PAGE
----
Posted on: 14 Aug, 2019
The turnaround in currencies has been nothing short of spectacular, as the announcement by the Trump administration to partially remove or delay further tariffs on China, alongside unexpected positive news that the US and China are still negotiating on trade behind closed doors, led to an epic scrambling towards the exits by long-sided in funding currencies.
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Well, well, well, it's definitely getting interesting to see Trump caving in. I must admit, I did not, nor did the rest of the market, see this one coming. Testament of the surprise by everyone and their dog is found in the rampage of volatility hitting the forex market as a market long-sided funding currencies scrambled to the exits the moment it was revealed that the US is essentially walking back on the increase of tariffs by 10% to China. High-beta G10 FX flew and never looked back. The decision by the Trump administration to cave in, even if it will never be recognized in public, seems to be a clear admission that the latest round of tariffs was a miscalculation. It also proves that one must constantly adapt to the changing dynamics with Tuesday's moves certainly causing a re-think into riskier trades that may last a few days. Beyond that, nothing really has changed, and the lack of clarity on how the US-China trade relationships will pan out makes any long-lasting risk trades an overly ambitious consideration at this point.
The indices show the performance of a particular currency vs G8 FX. An educational article about how to build your own currency meter can be found in the Global Prime's Research section.
* The Information is gathered after scanning top publications including the FT, WSJ, Reuters, Bloomberg, ForexLive, Institutional Bank Research reports.
Trump's blink confirms further tariff hikes a miscalculation: The USTR issued a statement out of the blue stating that some Chinese products will be removed from the additional tariff list, while others, including cell phones, laptops, and videogames and some clothing products, will be delayed to December 15. The radical change in stance by the Trump administration injected a major hype into risk trades in what’s seen, as the US caving in, with Trump probably thinking he played his last hand too aggressively, hence the walk back to avoid further tightening of financial conditions.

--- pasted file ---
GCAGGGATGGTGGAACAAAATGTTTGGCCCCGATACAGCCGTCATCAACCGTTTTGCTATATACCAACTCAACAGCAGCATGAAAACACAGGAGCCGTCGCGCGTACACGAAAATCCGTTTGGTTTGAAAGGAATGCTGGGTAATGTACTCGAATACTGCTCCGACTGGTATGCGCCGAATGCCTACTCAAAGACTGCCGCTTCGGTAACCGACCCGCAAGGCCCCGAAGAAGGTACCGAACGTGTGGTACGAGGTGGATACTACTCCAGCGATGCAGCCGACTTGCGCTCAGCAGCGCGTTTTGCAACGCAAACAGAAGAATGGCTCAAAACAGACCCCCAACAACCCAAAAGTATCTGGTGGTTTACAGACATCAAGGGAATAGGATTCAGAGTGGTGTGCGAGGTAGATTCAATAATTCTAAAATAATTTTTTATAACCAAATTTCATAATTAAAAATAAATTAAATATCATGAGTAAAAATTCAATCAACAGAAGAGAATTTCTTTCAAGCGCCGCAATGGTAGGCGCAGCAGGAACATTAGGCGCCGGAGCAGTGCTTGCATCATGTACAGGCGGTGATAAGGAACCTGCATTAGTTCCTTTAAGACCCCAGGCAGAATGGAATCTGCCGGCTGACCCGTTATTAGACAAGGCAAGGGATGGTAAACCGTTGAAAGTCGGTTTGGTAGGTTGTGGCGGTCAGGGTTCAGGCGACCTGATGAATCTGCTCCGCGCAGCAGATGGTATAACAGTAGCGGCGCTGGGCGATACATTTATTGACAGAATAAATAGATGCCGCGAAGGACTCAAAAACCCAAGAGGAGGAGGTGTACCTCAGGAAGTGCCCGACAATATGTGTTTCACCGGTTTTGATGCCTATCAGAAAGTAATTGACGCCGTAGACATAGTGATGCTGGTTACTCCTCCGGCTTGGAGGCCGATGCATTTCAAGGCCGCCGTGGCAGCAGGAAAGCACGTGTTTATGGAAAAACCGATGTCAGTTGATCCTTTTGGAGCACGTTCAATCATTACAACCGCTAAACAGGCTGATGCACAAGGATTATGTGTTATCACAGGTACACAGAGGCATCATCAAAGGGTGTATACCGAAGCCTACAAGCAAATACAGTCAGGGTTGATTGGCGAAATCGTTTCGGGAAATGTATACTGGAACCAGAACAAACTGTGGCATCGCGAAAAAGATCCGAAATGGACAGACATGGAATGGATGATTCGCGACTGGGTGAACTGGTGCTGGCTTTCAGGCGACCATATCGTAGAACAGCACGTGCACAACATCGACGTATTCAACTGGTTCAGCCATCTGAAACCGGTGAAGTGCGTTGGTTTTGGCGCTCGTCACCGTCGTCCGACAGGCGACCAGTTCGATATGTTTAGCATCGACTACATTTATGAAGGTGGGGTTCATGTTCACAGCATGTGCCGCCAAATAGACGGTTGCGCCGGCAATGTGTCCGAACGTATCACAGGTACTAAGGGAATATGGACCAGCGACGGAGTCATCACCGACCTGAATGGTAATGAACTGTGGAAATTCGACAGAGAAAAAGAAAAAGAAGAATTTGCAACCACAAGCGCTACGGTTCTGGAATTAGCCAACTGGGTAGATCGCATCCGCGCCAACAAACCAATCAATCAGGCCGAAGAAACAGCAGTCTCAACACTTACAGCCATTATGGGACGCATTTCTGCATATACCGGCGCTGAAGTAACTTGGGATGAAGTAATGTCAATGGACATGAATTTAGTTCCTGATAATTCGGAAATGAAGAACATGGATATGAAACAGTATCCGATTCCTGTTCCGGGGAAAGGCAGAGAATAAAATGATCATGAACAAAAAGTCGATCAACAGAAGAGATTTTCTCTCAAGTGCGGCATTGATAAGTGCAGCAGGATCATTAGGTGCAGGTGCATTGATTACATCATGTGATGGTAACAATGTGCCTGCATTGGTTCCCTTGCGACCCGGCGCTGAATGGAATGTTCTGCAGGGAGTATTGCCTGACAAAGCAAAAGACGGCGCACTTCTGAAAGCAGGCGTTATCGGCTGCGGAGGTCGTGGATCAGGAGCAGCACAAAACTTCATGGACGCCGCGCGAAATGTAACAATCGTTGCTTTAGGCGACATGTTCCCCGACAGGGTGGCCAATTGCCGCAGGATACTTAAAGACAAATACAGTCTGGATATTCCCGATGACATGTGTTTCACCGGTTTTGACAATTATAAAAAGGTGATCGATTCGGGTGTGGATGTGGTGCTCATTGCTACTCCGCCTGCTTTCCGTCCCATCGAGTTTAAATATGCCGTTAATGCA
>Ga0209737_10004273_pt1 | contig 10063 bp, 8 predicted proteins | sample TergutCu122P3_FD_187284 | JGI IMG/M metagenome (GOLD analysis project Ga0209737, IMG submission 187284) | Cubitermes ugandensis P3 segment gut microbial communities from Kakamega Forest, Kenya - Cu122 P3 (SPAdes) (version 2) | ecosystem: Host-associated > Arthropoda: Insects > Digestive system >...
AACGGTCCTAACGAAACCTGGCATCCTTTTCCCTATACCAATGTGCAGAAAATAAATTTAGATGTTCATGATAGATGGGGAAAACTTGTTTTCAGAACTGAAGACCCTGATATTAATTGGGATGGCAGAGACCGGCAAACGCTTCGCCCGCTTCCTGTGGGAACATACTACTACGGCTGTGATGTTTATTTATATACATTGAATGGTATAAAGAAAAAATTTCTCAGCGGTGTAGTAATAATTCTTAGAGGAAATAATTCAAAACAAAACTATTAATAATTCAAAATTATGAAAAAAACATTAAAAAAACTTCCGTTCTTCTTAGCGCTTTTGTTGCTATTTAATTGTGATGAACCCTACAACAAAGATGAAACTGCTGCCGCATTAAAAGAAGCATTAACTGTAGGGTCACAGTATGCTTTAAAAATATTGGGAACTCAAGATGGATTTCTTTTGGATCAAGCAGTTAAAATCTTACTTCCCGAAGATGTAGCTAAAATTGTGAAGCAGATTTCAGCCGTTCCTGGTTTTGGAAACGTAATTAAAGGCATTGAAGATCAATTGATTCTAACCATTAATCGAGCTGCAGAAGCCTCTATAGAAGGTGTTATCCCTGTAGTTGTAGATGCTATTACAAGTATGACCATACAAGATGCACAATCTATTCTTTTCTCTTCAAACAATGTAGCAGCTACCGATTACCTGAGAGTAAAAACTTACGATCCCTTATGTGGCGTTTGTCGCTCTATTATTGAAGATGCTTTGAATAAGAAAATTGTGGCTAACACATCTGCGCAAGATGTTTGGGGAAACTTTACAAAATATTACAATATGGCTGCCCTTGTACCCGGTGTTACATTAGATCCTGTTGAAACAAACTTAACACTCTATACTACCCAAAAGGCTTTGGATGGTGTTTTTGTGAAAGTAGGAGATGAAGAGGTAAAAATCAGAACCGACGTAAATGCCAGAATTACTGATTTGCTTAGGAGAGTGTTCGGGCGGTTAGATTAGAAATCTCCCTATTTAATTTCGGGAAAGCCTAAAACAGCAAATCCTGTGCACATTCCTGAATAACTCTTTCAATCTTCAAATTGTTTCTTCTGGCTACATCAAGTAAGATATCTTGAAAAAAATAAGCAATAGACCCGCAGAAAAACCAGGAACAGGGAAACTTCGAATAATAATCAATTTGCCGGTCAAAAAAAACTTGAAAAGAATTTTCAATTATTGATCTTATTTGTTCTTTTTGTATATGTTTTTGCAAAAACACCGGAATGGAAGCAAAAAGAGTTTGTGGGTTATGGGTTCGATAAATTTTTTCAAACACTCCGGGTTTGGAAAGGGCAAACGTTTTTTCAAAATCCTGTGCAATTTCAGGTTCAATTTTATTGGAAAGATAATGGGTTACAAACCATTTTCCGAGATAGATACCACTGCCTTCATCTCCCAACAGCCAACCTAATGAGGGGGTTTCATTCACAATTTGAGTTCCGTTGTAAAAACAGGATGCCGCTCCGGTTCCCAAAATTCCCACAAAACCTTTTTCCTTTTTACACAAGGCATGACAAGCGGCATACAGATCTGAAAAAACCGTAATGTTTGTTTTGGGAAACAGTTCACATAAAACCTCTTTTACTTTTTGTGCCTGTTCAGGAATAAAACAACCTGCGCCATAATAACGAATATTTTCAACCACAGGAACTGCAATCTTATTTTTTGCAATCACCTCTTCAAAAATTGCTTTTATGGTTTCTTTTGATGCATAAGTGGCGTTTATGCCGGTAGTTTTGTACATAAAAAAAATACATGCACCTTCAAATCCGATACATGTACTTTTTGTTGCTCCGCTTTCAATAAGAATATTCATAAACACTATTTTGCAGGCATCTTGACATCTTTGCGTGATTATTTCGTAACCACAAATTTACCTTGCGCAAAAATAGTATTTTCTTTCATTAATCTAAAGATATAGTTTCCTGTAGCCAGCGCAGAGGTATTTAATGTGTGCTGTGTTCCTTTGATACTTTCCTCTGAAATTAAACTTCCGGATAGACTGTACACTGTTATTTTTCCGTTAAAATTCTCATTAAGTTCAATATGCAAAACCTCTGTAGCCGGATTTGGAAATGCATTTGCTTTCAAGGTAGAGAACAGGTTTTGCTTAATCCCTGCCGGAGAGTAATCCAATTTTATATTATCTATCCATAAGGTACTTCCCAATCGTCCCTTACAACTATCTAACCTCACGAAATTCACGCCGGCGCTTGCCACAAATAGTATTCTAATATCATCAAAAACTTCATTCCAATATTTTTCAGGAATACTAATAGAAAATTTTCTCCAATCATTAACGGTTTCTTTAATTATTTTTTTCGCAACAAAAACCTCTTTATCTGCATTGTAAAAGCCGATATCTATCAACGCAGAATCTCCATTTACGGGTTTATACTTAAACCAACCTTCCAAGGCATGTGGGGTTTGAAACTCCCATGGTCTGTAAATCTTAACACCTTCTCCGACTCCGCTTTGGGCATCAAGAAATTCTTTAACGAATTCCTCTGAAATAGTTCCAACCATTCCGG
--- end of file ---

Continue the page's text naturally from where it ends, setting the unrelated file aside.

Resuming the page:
It doesn't take a cynic to understand why Trump caved in: Goes without saying, the US tried to massage its reasoning by stating that some products were removed from the tariff list based on health, safety, national security, and other factors. Trump’s excuse was even more delusional, saying the decision had been made in case it had an impact on shopping during the Christmas season, which undermines his credibility, as it represents an admission that tariffs may indeed be hurting the Americans.
Trade talks still 'on' behind closed doors: Fueling the rally in risk even further, a report via Xinhua emerged that China's Vice-Premier Liu spoke with US trade representative Lighthizer and Treasury Secretary Mnuchin, with plans being drawn to resume the talks in the next two weeks. The perception had been that keeping the scheduled meetings in Sept was unrealistic, which is why these headlines represented quite a disconnect that had to be manifested through further adjustment in risk trade valuations.
The caving lowers the chance of 50bp Fed cut: There are quite a few conclusions to draw from the rampant moves seen. Most importantly, the market has fully priced out the chance of a 50bp by the Fed in Sept based on the CME Fedwatch Tool, even if it maintains the conviction that as the context stands, another 25bp is baked in the cake. Note, since there are talks between the US and China scheduled in 2 weeks, the Fed might decide to wait-and-see in September until it gains clarity on what side the balance tilts.
The Chinese Yuan soars & revisits 7.00 handle: The positive trade news out of the US have immediately translated into a much higher Chinese Yuan, helping to consolidate the state of 'risk appetite' as the currency has become the best barometer to set the tone in risk dynamics. The higher the Chinese Yuan, the less risk of deflationary pressures being exported around the world, which is another angle from which to interpret the movements and repercussions of the Yuan valuation.
HK protests force China to deploy troops at the border: The situation in Hong Kong remains very tense as the Chinese government starts to build up military troops and armored carriers in the Hong Kong border. Even Trump retweeted a social media post showing the caravan of Chinese military/police. Meanwhile, according to CNN, protesters at the Hong Kong international airport are still disrupting the flow of passengers and blocking the police buses outside of the airport. So far, the US State Dept has been sending ambiguous messages by stating that it condemns violence and urges restraint but sounding far from commital.
Running out of adjectives to describe the dismal German data: Mounting evidence of the dramatic deterioration in German data keeps coming. The latest August ZEW survey of the current situation came at -13.5 vs -6.3 expected, while expectations stood at -44.1 vs -28.0 expected. In terms of the headline number, it is the weakest level in over 9 years, with the expectations series not far behind. According to the ZEW official statement: “The most recent escalation in the US-China trade dispute, the risk of competitive devaluations, and increased likelihood of no-deal Brexit places additional pressure on the already weak economic growth. This will most likely put further strain on the development of German exports and industrial production."
US inflation data uncovers wage growth issues: The US July CPI y/y came slightly better-than-expected on the headline number, at +1.8% vs +1.7% expected, while on the flip side, wage growth was very poor, with both hourly and weekly average earnings missing expectations by a large margin. The most dovish Fed members are likely to latch onto these dismal wage levels as further logic to lower rates.